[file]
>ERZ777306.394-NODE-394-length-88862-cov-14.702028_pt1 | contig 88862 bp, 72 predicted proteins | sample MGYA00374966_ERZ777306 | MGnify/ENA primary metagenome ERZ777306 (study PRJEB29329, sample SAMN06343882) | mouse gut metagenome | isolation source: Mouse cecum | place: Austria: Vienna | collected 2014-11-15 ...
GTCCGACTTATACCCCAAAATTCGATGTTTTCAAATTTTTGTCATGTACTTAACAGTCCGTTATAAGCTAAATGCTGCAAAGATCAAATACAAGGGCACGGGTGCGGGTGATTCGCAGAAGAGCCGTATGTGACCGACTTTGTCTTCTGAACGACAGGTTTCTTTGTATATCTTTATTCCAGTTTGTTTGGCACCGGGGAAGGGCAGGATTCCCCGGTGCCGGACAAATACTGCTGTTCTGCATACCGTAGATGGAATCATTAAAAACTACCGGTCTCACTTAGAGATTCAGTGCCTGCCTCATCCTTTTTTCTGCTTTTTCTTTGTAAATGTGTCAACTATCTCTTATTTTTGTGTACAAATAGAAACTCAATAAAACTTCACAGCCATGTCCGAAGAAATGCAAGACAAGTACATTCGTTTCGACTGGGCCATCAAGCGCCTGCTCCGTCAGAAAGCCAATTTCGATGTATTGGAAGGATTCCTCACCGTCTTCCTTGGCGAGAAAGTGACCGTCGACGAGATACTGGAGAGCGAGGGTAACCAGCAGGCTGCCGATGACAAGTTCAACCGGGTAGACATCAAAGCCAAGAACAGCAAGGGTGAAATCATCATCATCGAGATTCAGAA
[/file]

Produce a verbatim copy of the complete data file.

>ERZ777306.394-NODE-394-length-88862-cov-14.702028_pt1 | contig 88862 bp, 72 predicted proteins | sample MGYA00374966_ERZ777306 | MGnify/ENA primary metagenome ERZ777306 (study PRJEB29329, sample SAMN06343882) | mouse gut metagenome | isolation source: Mouse cecum | place: Austria: Vienna | collected 2014-11-15 ...
GTCCGACTTATACCCCAAAATTCGATGTTTTCAAATTTTTGTCATGTACTTAACAGTCCGTTATAAGCTAAATGCTGCAAAGATCAAATACAAGGGCACGGGTGCGGGTGATTCGCAGAAGAGCCGTATGTGACCGACTTTGTCTTCTGAACGACAGGTTTCTTTGTATATCTTTATTCCAGTTTGTTTGGCACCGGGGAAGGGCAGGATTCCCCGGTGCCGGACAAATACTGCTGTTCTGCATACCGTAGATGGAATCATTAAAAACTACCGGTCTCACTTAGAGATTCAGTGCCTGCCTCATCCTTTTTTCTGCTTTTTCTTTGTAAATGTGTCAACTATCTCTTATTTTTGTGTACAAATAGAAACTCAATAAAACTTCACAGCCATGTCCGAAGAAATGCAAGACAAGTACATTCGTTTCGACTGGGCCATCAAGCGCCTGCTCCGTCAGAAAGCCAATTTCGATGTATTGGAAGGATTCCTCACCGTCTTCCTTGGCGAGAAAGTGACCGTCGACGAGATACTGGAGAGCGAGGGTAACCAGCAGGCTGCCGATGACAAGTTCAACCGGGTAGACATCAAAGCCAAGAACAGCAAGGGTGAAATCATCATCATCGAGATTCAGAA